Emma Bodie saw the television commercial for needy children, shoeless and dressed in rags, and her heart broke.
Her birthday was just days away, so she announced that she didn’t want any gifts, and instead only wanted shoes to give to the poor.
“I was so proud of her for being so thoughtful,” says her mother, Amanda. “But then anxiety set in. I didn’t know how we could pull it off.”
Did I mention this was just days before Emma’s 6th birthday?
When I was that age, all I could think about were the piles of wrapped presents and cake awaiting me on my special day. Were Mom and Dad going to come through with that horse-and-cowgirl play set? I certainly wasn’t the least bit concerned about the woes of the world.
Emma and her mother could not pull off the youngster’s request in such a short window of time. But they put the plan into action in September, after working with their church, Hyde Park United Methodist in Tampa, to identify a worthy recipient. It was decided they would collect gently used shoes for a congregation mission team that was heading to Nicaragua in late October.
It’s the second-poorest country in the Western Hemisphere, surpassed only by Haiti. Raw sewage trickles onto the streets and sometimes into the water system. Indoor plumbing and concrete floors are luxuries.
The Brandon homeschooler gave her effort a name: Emma’s Angel Feet Ministry. And off she went, with a little red wagon to pick up donations from neighbors, the homeschooling community, church members and family friends.
Who could resist such a determined little girl, blond-haired and blue-eyed, with such a big heart? In less than two months, Emma collected 137 pairs of mostly children’s shoes.
They had only a few restrictions. No Crocs, no flip-flips and no heels higher than an inch. When the time came to package the shoes, Emma and her mother worked past midnight, cleaning them and putting each pair in a plastic bag with a note in English and Spanish: “Follow me in the path that leads to life.”
Those words, by the way, were Emma’s words.
“She’s always seemed older and wiser than her years,” her mother says. “When she was about 3, she told me she was going to grow up and be a famous doctor one day. She’s got so much compassion for people, whether she knows them or not.”
The church team delivered those shoes late last month to villagers served by the El Ayudante mission in Leon. Though Emma wanted to be there in person more than anything, she just wasn’t old enough.
So instead, she shut her eyes and imagined a child stepping into those shoes and getting a new lease on life.
“It makes me feel happy to give to people who don’t have anything,” she says. “Now they won’t get boo-boos on their feet.”
Vicki Walker, minister of missions and outreach at Hyde Park UMC, was there when the children got their unexpected gift. She witnessed the joy and excitement they felt, wishing she could bottle that up and distribute it on days when they felt forgotten.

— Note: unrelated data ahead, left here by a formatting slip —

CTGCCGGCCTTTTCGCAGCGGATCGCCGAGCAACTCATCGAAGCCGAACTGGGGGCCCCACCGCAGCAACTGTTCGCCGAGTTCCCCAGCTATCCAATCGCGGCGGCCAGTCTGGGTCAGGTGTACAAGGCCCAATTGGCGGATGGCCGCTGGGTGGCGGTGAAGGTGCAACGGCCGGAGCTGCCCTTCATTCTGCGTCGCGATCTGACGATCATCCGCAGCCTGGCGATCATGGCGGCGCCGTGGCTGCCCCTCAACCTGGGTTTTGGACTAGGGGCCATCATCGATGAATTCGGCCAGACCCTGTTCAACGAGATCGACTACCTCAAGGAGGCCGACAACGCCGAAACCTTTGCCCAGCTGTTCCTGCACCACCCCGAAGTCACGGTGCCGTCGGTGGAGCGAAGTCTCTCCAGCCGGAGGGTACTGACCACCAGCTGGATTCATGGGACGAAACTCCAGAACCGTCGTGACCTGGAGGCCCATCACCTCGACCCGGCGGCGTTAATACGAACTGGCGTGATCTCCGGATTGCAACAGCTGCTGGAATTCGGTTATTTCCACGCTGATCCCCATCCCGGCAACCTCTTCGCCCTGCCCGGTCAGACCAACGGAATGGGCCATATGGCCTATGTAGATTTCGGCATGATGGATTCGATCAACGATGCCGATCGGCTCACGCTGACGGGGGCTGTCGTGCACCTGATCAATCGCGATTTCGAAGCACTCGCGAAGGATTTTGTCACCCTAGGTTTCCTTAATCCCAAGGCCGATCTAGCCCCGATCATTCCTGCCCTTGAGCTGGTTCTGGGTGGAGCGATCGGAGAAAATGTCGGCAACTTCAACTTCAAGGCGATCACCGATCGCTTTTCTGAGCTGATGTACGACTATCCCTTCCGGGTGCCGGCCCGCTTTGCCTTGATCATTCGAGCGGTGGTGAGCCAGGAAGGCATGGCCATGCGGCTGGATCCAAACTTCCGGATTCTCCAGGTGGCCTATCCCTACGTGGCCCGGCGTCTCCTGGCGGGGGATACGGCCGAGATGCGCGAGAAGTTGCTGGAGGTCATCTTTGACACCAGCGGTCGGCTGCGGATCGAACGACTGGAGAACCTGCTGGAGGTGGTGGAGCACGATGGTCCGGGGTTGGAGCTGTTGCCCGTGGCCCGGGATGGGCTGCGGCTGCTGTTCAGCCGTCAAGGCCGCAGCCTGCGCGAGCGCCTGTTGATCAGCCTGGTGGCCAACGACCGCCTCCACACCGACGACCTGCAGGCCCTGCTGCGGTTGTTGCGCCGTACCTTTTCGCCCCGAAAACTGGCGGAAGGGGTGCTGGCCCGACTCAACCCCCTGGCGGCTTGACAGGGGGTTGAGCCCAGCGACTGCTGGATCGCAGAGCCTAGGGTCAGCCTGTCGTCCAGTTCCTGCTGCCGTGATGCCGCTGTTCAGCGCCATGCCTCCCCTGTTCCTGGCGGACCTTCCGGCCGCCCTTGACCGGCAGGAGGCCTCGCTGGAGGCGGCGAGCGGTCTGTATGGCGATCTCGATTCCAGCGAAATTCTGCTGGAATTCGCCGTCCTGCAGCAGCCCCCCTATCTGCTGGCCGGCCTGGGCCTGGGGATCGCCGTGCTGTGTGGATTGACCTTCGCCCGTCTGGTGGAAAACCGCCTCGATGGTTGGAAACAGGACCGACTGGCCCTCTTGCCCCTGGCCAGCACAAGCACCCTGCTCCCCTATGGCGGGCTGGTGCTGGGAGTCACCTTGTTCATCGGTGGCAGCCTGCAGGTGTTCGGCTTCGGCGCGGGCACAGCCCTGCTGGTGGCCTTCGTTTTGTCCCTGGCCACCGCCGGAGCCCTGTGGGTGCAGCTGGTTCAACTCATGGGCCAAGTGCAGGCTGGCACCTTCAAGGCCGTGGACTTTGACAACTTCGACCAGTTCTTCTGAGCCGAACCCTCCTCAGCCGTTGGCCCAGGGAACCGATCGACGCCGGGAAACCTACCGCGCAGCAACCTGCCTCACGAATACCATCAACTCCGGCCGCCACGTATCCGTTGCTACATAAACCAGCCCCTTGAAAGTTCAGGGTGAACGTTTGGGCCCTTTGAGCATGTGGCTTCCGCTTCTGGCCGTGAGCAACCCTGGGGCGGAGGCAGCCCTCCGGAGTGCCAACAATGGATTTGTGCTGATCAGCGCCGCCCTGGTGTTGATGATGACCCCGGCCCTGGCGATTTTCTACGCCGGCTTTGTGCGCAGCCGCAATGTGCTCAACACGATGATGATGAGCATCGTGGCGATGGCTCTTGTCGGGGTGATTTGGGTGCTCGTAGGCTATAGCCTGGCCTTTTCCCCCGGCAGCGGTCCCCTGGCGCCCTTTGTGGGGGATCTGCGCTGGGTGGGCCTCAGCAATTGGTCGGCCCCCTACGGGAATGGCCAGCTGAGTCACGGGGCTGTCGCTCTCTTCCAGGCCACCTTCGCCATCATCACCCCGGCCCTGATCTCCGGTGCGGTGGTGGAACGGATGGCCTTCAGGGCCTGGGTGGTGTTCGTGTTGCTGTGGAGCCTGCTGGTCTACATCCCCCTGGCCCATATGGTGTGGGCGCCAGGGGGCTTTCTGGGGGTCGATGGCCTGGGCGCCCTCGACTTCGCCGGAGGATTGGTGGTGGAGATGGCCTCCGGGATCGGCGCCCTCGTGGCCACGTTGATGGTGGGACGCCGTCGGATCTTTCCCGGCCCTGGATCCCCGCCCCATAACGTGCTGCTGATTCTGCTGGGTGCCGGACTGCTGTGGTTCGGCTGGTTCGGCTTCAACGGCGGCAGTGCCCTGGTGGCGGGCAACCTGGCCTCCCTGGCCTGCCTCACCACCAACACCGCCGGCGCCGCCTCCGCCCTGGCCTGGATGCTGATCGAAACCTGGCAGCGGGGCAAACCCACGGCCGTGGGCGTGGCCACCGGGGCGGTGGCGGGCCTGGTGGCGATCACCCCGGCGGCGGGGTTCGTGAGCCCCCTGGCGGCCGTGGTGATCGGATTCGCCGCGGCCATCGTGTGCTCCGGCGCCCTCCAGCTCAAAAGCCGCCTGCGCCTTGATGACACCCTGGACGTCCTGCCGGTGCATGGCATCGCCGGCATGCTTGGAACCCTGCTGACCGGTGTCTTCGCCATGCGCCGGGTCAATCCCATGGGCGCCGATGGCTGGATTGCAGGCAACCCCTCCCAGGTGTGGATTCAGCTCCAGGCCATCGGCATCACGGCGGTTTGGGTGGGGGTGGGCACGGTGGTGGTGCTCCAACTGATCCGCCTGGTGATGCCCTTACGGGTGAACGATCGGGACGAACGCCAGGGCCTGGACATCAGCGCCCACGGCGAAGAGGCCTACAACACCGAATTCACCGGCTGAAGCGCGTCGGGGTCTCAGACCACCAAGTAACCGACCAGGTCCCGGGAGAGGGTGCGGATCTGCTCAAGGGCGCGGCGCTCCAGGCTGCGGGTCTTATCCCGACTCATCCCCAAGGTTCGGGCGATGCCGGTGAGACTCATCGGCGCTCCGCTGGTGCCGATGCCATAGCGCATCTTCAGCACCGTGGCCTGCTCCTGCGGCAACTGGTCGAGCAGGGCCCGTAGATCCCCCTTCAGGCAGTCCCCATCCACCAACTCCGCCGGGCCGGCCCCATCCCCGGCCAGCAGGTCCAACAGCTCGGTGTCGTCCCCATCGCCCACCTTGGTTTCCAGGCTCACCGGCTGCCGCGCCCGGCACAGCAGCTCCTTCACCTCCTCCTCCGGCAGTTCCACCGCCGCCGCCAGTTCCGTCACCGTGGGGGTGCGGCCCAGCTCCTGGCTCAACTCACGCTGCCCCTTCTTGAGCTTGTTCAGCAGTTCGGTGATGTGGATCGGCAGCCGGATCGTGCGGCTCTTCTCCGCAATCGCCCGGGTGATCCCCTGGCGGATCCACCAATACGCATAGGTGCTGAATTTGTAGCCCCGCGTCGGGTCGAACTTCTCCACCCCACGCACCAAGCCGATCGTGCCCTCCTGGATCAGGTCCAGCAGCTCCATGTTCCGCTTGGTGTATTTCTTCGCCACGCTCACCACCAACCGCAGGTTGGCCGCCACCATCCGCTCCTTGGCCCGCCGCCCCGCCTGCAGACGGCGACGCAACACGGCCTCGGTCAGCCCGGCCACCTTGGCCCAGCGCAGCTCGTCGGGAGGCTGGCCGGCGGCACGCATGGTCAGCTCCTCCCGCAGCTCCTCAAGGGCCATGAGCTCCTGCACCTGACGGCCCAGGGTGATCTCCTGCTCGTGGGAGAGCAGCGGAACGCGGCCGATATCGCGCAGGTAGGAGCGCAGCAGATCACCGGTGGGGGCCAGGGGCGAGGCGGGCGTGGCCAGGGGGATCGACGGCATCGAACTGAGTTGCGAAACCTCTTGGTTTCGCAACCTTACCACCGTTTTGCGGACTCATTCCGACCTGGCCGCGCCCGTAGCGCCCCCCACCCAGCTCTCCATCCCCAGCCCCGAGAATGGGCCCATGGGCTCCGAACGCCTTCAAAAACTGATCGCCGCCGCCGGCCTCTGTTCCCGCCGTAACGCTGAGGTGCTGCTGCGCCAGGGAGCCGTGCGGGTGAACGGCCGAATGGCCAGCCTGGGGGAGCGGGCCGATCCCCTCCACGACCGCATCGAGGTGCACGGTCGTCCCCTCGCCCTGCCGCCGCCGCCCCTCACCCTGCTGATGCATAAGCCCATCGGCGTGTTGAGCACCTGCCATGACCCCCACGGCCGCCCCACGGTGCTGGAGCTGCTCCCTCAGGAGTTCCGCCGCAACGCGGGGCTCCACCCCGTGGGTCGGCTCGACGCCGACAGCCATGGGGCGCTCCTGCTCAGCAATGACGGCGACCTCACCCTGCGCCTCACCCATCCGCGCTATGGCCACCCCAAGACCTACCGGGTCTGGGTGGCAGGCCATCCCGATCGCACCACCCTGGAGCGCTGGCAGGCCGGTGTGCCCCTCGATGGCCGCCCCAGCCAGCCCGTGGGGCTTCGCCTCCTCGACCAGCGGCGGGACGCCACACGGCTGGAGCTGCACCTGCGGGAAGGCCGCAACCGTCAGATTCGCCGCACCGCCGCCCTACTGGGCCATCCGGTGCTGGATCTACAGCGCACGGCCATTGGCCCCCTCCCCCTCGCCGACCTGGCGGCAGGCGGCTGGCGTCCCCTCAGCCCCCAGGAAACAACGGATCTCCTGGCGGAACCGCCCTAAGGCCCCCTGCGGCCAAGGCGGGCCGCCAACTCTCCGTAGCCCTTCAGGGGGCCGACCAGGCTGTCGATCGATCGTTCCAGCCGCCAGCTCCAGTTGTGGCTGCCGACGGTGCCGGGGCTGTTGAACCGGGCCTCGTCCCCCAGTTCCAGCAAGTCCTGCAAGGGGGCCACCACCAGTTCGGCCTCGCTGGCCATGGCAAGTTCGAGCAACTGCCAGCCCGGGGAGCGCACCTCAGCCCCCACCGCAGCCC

“What Emma did was sweet, sincere and authentic. She has such a happy spirit,” Walker says. “She didn’t see her idea as an insurmountable plan. It was a compelling call to action, and she listened.”
We know how big a role a parent plays in a child’s life. So how much of this ministry does Amanda handle? She claims not much; this is Emma’s doing.
But the influence Emma got in her young life definitely did. Amanda says she and her husband, Matthew, an associate director of learning resources at St. Petersburg College in Clearwater, have a strong commitment to helping the less fortunate. They’ve served in the soup kitchen and bring peanut-butter sandwiches and bottled water to the homeless.
“We don’t have a lot,” says Amanda, who juggles her homeschooling teaching duties with a part-time job as a sales rep, “but we’ve always felt we had enough to share.”
That lesson isn’t lost on Emma and her 10-year-old brother, Nathan.
Emma is still pulling the wagon, now collecting used shoes (she’s added adults) for Metropolitan Ministries. She’s helped organize a service day with her American Heritage group to lend a hand with cleaning and packaging; she’s spoken before an Awana Club at a church about her project.
She already has 150 pairs. And I have no doubt she will surpass her goal of collecting 200 by year’s end. Who can resist a self-assured little girl who got a calling and acted on it?
Walker says Emma is making the world a better place “because she’s in it.” Her tenacity to follow through on an idea should be an inspiration to other kids.
EMMA’S ANGEL FEET MINISTRY
Donations of new and gently used shoes for children and adults will be taken at two public locations.
Hyde Park United Methodist Church, 500 W. Platt St., Tampa, accepts shoes from 8:30 a.m. to 5 p.m. Monday through Friday. For information, call (813) 253-5388
A one-day donation drop-off is scheduled for 10 a.m. to 1 p.m. Saturday at The Crossing Church, 10130 Tuscany Ridge, Tampa.
For information, call (727) 463-3197 or email firstname.lastname@example.org.